Dear ToddCohen.com Sales Community,
Yesterday was a scientific experiment for me. Here is what transpired. In a few months, my car lease expires. I need to think about a new car, and that is exciting for me. So many choices and so many ways to go! Yes, I love cars! I have been looking passively at many different models, and one that has caught my attention is the Cadillac CTS. I know, I never ever thought I would be caught dead in a Caddy dealership. Junky cars serviced by indifferent service departments. However, I have been looking for signs of an American car resurgence, and I think the last few years have seen the beginnings of that. Ok, back to my story.
I stopped at a local dealer and entered said dealer and wandered around for a good 20 minutes. Five sales reps hanging out doing nothing. Eventually I was approached by a very enthusiastic and nice lady. and she and I started to have a conversation about the car. Here is the issue: What I was hoping for was a sales professional who was educated on the car and its attributes and competitive edge. What was different about the car, and why I should buy it. Do you see where I am going here? I was not educated by a sales professional. That is what a sales culture is all about!
What occurred was a recitation of features (mostly inspired by my questions) and not a dialog about what I was looking for and why this car would be a great car for me. No discovery. No needs analysis. Just a features recitation. This (initially hopeful) experience was not very different from what I had expected to happen. I have said often that sales reps evolve into sales professionals by focusing on educating and engaging the prospect; by making sure that we know what the client is interested in and how the product or service might fill those needs. I can think of about 100 other ways that conversation yesterday could have gone that would have inspired me to really think about this car as a possibility. I knew more about the car than the sales rep did. Is that a red flag?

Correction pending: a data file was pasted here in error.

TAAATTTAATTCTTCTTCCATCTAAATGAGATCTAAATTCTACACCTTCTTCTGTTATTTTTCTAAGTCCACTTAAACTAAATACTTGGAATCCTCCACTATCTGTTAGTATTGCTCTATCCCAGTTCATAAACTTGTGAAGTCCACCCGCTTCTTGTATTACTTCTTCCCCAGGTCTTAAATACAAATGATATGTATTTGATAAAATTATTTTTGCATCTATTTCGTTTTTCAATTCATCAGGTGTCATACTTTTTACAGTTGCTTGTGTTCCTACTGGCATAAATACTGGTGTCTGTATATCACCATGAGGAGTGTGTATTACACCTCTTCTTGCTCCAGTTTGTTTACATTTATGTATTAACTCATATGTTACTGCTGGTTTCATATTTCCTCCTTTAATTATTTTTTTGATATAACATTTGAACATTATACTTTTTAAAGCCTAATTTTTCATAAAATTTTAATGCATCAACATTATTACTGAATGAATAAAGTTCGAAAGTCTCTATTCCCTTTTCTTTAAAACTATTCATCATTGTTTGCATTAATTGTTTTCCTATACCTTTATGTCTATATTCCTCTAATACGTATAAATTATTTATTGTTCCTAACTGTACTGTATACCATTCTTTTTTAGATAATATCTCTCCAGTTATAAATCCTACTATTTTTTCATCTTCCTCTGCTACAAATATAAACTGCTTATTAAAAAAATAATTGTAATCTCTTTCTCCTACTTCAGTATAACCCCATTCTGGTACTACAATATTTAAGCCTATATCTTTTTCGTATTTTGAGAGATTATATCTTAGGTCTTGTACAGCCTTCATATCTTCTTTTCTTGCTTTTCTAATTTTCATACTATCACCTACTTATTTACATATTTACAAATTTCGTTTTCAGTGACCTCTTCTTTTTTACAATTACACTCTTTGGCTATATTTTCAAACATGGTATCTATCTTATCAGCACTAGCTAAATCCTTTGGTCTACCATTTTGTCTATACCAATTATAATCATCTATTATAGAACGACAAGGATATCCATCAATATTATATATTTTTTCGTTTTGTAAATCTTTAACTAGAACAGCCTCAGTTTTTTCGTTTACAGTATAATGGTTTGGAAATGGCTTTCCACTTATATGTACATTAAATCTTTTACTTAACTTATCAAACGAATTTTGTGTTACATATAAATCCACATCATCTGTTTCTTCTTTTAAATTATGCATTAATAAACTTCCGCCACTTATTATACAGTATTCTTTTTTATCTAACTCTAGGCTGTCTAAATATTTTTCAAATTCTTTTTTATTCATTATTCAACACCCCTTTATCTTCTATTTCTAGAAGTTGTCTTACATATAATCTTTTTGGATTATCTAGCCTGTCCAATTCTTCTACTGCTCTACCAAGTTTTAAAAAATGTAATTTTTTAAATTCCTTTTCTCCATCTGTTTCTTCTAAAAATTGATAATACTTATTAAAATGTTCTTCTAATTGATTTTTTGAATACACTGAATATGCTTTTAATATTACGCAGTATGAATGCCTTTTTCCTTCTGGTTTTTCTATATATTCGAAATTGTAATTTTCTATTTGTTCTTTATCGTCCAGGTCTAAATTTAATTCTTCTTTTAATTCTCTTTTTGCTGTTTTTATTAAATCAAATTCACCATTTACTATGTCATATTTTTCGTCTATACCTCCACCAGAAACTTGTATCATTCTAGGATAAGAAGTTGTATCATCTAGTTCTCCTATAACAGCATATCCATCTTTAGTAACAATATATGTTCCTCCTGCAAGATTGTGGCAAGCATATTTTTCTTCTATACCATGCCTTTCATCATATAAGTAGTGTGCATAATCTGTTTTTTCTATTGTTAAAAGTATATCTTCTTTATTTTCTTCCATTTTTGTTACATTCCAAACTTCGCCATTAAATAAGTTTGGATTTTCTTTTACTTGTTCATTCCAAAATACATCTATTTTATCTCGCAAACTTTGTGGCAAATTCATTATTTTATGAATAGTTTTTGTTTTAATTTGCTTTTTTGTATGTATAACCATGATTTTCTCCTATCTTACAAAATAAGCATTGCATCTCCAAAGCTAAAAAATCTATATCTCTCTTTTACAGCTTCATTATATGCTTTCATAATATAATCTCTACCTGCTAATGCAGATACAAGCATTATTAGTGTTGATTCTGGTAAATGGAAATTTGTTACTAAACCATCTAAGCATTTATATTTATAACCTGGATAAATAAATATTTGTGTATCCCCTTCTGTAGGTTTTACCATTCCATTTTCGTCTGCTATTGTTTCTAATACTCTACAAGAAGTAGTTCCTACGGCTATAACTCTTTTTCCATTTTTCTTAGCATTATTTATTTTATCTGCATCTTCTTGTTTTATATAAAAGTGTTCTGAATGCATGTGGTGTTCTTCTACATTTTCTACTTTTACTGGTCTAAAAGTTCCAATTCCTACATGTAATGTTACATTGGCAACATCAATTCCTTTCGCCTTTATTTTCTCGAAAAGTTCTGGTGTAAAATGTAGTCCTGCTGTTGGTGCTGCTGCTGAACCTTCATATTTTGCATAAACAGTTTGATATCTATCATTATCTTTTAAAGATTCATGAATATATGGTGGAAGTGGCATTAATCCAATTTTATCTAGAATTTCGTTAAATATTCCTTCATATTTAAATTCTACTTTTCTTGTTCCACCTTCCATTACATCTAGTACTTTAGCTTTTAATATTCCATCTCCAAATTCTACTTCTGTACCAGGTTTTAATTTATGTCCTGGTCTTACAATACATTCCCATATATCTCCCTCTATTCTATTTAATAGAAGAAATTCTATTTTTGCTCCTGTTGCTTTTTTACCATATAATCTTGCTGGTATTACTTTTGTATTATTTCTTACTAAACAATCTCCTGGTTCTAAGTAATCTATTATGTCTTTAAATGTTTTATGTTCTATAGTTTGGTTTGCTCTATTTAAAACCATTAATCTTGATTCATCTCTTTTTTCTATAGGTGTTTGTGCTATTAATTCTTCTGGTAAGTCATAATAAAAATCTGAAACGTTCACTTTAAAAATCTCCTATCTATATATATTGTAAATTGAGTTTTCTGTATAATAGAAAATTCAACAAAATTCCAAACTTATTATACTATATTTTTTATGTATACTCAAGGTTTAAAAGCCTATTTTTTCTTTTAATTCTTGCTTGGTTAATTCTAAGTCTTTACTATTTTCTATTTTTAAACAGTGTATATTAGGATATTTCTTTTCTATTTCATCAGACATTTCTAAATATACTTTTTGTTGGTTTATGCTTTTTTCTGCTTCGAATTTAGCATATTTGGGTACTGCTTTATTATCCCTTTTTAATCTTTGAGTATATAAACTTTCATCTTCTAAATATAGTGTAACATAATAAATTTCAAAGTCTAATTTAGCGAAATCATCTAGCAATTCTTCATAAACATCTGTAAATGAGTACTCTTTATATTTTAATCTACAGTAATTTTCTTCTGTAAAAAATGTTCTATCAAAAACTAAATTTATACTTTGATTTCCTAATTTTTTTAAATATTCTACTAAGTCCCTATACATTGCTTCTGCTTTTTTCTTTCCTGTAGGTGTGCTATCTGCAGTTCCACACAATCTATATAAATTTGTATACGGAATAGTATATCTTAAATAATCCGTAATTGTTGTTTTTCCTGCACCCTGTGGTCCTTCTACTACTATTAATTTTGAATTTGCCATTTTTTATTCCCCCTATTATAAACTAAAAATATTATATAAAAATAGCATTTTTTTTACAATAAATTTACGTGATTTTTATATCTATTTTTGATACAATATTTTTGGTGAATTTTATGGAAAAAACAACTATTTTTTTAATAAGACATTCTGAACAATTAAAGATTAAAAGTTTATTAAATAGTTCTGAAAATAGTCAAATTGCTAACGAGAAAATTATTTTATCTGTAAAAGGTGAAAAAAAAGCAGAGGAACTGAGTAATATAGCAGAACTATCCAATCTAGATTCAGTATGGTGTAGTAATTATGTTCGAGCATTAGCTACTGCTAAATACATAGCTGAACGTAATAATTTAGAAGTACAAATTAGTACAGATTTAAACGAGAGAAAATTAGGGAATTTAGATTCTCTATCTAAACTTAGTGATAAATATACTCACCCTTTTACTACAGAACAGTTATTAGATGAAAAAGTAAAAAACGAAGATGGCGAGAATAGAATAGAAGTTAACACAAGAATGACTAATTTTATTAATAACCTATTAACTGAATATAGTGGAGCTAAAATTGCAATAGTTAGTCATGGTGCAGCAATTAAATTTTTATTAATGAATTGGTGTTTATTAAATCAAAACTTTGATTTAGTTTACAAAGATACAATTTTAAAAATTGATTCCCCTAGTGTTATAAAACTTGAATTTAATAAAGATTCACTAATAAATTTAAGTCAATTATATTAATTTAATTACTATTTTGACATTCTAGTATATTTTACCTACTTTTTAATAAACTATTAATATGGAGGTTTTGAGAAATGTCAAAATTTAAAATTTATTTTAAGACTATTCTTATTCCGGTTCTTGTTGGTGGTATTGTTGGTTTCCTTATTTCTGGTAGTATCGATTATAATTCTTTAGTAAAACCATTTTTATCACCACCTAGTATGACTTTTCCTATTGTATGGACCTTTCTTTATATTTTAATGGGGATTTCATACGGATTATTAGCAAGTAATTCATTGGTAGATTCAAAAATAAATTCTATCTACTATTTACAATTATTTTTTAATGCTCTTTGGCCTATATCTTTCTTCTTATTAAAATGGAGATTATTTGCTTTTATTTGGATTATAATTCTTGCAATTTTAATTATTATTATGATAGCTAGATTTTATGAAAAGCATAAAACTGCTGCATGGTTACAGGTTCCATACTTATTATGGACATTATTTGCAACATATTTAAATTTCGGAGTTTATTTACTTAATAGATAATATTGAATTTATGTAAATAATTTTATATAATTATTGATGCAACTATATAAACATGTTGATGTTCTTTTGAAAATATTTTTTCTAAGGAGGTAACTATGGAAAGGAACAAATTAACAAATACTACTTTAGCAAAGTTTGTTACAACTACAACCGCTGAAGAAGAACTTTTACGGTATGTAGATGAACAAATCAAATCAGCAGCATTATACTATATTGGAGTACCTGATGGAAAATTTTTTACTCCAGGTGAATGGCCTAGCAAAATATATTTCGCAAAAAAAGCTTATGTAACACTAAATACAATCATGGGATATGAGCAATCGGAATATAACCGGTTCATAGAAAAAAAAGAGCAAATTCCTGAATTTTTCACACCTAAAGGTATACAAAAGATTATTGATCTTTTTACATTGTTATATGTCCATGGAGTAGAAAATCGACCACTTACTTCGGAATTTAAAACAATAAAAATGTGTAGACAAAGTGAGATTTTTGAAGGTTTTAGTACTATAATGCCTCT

Now, so that I am clear-I thought she was ok and in the end, if this were the car for me, I would probably go back and work with her. She was sincere, honest, and energetic. I also want to point out that I had a similar experience at the local BMW dealer as well. Indifference and almost boredom on the part of the sales staff. My message here: Take the time and know your product! Get engaged with your prospect and inspire him or her to buy the car with your understanding of needs and desires and not just features and your opinions! The old ways of selling are gone. C’mon – you CAN DO BETTER! Inspire us and we will buy. Bore us and we will walk.
As always, let me know what you think!
4 thoughts on “Cadillac (Wo)man”
Perfect sentiment Todd!
Thanks Ed! I knew you would get it!
Do you think the dealerships are doing anything to teach their sales staff about the cars to get them excited about the features and to train them to engage the customers (and therefore develop a sales culture) ? Seems to me when it is so prominent throughout a dealership or for that matter a whole industry there is a bigger problem then a few lazy sales reps.
Not a Cadillac! Unless of course it is vintage.